This is where we can help our A/T survive: you must invariably adhere to all prescribed servicing intervals. Many mechanics still subscribe to the old view that these gearboxes need no oil change but newer constructions seem to contradict that truth. Most manufacturers prescribe the change of ATF, filter and gaskets every 100K km, but Mercedes-Benz sets a stricter limit at 60,000 km. Ferenc has some recently purged ATF in his workshop. Once thin, the fluid now looks like some kind of thick sludge because of all the metallic particles deposited in it.
I was also curious to know if the nostalgic commonplace of everything used to be better/stronger/sturdier in the days of yore also applied to automatic gearboxes. Quite the contrary, he said: modern A/T units are far better than older ones, both as regards comfort and torque capacity. It boils down to gearbox control: while lamellas used to be opened and closed by means of a flyweight mechanism, they are now governed by an electrohydraulic system. To illustrate his words he pulled out a faulty control module of a modern ZF 6HP26 gearbox.
This particular gearbox came from an Audi A8 but it is also installed in BMW's. There are pistons moving up and down in the fist-sized chunk of metal, regulating the path of oil. However these pistons have a tendency to wear. It's hard to say exactly when that happens, it depends on the engine, on other drivetrain components but also on your driving style. Once broken it is quite costly to repair, with prices starting at around €670. There are usually no issues with control electronics (with emphasis on 'usually'), it's mostly valves that malfunction. These valves connect to the control unit laterally - the black one is a modulating valve controlling overall system pressure, while the green one is a switch valve taking care of gearshifts.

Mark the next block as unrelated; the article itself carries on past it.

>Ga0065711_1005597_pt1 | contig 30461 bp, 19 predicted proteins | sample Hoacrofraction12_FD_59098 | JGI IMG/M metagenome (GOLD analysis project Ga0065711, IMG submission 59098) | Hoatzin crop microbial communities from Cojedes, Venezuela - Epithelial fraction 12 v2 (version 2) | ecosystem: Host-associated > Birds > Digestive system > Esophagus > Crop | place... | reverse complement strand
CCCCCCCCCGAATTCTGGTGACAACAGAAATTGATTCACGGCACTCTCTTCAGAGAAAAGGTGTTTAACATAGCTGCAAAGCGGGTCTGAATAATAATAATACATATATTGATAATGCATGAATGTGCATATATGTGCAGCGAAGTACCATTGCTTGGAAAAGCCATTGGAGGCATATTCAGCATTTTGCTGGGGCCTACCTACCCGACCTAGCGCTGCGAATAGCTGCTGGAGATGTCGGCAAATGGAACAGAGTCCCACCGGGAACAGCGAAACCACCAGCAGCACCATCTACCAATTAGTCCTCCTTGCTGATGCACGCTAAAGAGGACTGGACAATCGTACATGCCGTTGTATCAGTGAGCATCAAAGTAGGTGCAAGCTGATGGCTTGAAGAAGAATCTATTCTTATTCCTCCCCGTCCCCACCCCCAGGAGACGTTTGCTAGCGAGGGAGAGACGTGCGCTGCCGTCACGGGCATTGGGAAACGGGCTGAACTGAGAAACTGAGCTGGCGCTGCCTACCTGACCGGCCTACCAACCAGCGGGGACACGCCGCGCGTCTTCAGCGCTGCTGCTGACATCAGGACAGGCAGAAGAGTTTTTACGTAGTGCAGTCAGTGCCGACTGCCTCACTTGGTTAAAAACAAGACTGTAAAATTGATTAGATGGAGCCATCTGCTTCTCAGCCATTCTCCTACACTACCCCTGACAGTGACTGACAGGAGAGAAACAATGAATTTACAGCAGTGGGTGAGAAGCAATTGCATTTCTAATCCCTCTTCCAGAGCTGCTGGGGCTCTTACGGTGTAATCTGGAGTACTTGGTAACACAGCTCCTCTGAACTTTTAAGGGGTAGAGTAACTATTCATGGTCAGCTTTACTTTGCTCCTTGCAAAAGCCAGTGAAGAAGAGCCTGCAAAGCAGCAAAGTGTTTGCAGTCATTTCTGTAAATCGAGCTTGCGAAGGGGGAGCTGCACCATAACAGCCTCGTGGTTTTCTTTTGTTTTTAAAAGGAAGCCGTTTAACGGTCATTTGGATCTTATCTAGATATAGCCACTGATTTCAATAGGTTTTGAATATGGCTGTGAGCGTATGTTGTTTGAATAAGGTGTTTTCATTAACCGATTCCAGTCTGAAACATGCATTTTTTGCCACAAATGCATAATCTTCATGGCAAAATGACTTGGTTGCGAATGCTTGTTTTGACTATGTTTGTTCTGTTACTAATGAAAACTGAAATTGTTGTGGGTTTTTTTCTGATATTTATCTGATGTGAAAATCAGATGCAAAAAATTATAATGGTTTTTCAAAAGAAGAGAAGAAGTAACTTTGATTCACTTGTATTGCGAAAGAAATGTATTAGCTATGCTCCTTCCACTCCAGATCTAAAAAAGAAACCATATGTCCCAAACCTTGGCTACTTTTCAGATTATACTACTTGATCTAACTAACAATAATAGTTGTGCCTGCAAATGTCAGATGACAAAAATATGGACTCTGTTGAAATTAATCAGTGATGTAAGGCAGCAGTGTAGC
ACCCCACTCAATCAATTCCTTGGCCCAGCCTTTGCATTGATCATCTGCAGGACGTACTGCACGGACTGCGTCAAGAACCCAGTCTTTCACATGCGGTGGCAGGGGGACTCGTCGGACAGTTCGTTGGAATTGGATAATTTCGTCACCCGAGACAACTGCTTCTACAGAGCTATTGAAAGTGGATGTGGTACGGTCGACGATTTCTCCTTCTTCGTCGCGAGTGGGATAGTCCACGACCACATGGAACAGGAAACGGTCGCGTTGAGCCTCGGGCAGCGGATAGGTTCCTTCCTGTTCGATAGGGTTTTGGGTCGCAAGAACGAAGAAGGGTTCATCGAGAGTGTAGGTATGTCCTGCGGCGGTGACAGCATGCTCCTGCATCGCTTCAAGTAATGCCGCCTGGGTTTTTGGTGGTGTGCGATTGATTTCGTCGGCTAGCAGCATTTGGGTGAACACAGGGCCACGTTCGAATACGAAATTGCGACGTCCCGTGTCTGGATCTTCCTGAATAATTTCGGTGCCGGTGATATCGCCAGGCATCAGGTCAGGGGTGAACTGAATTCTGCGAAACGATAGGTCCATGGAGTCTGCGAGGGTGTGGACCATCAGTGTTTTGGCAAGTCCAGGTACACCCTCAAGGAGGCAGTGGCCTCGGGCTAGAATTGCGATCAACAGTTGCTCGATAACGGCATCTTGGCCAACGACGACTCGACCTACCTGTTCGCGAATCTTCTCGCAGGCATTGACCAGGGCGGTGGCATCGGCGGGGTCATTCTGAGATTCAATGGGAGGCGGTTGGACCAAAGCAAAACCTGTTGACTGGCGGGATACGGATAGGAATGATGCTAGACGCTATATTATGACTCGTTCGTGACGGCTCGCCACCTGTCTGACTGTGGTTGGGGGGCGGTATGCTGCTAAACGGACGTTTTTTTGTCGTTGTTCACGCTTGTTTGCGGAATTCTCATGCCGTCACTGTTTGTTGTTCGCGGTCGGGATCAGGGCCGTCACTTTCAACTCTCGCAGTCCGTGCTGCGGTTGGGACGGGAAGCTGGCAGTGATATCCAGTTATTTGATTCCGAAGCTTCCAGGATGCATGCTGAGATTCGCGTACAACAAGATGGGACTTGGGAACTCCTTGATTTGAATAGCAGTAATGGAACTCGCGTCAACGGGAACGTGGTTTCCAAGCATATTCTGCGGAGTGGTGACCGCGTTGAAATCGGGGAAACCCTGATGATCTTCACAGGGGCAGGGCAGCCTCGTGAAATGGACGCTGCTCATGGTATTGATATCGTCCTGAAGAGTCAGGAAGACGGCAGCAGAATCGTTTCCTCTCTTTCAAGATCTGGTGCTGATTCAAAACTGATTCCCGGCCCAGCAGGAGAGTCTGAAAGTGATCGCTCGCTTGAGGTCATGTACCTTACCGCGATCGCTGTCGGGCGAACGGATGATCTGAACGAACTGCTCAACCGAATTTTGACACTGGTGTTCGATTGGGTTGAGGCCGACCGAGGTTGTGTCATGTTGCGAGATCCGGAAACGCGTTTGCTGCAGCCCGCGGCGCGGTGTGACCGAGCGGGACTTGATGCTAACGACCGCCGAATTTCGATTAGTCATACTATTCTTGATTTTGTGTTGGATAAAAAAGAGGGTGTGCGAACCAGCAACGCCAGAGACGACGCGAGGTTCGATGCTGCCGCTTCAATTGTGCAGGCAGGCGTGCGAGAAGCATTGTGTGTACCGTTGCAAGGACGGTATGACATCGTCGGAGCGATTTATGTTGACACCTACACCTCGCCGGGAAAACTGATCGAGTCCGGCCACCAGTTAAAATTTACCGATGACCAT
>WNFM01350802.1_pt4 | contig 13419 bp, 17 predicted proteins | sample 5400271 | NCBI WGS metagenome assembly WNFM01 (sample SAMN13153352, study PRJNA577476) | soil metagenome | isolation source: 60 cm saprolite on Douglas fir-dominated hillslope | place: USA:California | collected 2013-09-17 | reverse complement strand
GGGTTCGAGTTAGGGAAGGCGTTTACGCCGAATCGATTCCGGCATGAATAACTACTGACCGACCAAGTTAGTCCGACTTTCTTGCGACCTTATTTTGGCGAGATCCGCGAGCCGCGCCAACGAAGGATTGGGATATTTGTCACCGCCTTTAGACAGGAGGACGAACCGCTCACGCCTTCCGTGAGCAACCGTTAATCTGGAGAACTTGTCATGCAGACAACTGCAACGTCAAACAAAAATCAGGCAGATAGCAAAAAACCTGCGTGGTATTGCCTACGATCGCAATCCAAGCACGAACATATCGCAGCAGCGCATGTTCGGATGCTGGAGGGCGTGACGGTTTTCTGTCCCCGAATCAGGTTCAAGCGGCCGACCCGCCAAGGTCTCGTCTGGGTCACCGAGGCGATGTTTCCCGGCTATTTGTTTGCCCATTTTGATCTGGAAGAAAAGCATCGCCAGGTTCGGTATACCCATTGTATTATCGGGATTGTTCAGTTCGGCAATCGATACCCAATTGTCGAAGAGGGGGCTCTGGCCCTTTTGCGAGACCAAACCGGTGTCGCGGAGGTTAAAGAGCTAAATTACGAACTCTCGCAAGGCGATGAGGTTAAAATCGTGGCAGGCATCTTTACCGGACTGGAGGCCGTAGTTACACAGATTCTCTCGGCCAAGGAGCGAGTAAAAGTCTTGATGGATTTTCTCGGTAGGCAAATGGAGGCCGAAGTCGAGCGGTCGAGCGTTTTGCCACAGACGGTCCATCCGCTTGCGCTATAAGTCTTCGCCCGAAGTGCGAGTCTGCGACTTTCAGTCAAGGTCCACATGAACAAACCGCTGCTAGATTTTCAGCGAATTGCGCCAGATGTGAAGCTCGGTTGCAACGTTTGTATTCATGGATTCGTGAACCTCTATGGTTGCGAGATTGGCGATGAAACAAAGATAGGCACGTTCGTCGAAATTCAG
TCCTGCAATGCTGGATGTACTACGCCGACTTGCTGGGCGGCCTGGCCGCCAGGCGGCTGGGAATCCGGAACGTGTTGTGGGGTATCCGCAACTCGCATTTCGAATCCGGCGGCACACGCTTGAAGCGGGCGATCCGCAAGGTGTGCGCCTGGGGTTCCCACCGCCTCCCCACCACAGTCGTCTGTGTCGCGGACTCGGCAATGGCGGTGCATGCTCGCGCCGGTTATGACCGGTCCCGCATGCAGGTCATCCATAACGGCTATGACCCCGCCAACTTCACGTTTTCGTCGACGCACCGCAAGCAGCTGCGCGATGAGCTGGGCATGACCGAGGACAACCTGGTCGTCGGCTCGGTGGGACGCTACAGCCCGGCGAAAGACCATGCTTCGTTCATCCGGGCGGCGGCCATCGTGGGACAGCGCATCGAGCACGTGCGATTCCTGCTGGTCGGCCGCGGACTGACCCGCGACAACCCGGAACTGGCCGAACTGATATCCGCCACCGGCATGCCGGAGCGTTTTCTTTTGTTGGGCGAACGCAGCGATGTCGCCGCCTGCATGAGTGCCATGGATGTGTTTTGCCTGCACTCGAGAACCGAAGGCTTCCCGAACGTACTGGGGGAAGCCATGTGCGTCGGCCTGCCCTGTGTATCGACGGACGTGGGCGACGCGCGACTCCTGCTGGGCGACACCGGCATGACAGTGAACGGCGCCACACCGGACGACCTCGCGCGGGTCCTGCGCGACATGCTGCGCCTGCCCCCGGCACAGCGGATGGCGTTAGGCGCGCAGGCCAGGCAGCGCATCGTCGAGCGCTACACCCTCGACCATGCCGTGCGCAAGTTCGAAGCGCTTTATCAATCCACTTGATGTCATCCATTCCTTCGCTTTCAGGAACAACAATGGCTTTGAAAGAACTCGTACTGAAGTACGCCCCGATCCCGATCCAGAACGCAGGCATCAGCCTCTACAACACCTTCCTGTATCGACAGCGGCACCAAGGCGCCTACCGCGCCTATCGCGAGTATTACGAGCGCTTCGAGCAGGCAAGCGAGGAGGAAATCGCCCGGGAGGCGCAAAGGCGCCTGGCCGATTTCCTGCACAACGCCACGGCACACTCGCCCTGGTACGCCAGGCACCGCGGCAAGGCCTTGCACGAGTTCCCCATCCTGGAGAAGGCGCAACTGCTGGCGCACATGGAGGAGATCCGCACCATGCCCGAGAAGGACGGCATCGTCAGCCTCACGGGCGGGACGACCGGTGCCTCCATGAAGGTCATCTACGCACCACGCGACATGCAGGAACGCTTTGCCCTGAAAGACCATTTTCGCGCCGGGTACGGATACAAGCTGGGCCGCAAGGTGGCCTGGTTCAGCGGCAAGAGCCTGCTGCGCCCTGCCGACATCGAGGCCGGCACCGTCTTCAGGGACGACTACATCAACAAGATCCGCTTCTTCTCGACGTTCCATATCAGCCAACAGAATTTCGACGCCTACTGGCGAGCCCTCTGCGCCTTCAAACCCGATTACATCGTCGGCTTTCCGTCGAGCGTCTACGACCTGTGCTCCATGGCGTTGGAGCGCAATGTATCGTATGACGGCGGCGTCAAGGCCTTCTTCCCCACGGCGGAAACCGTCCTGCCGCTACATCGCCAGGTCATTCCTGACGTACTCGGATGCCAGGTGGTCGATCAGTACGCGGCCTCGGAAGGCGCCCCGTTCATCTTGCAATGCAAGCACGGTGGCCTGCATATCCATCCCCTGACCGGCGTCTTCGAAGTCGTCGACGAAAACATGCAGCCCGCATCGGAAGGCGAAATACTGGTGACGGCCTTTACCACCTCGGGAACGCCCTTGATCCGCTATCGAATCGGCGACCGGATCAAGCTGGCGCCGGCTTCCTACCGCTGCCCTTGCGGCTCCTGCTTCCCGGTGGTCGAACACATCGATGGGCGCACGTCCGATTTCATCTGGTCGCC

Ferenc would be hard pressed to say which is the sturdiest of all gearboxes. There are too many variables. This ZF, for instance, comes from an Audi. Although it had to put up with over 300 PS it is known to run 400,000 km with proper maintenance. The smaller Aisin lying next to it has less stellar reputation. Typically installed in French cars, Ferenc has seen them need their control unit replaced after only 120K km. Both of these examples are rather extreme, though, and they do not mean that people should shun A/T Peugeot models or that Audis are indestructible. One thing is certain: proper maintenance can multiply the service life of an automatic gearbox as well as upgrade driving comfort.
Even though I have just listed a plethora of potential issues I would in no way like to discourage anyone from buying automatic. Don't forget that mechanics only see malfunctioning gearboxes, and their numbers are very few compared to the vast majority that operate flawlessly over several hundreds of thousands of kilometres. If prescribed servicing intervals are observed they can run as much as a regular manual gearbox before overhaul is needed, possibly more. There are no secrets or tricks to learn, you just need to keep an eye out for irregularities. If any aspect of their operation seems different from what you are used to, call a professional immediately. Faults diagnosed in good time can be fixed for a fraction of the cost.
As Ferenc escorts me out he shows me a Getrag gearbox. It comes from a Mercedes-Benz, and although it is an old construction dating back to the 1990's AMG still installs these in their V12 monsters. Although they now have seven- or even nine-speed gearboxes, nothing else can sustain 1000 Nm of torque in the long run. It would have been interesting to see its internals but alas it was intact.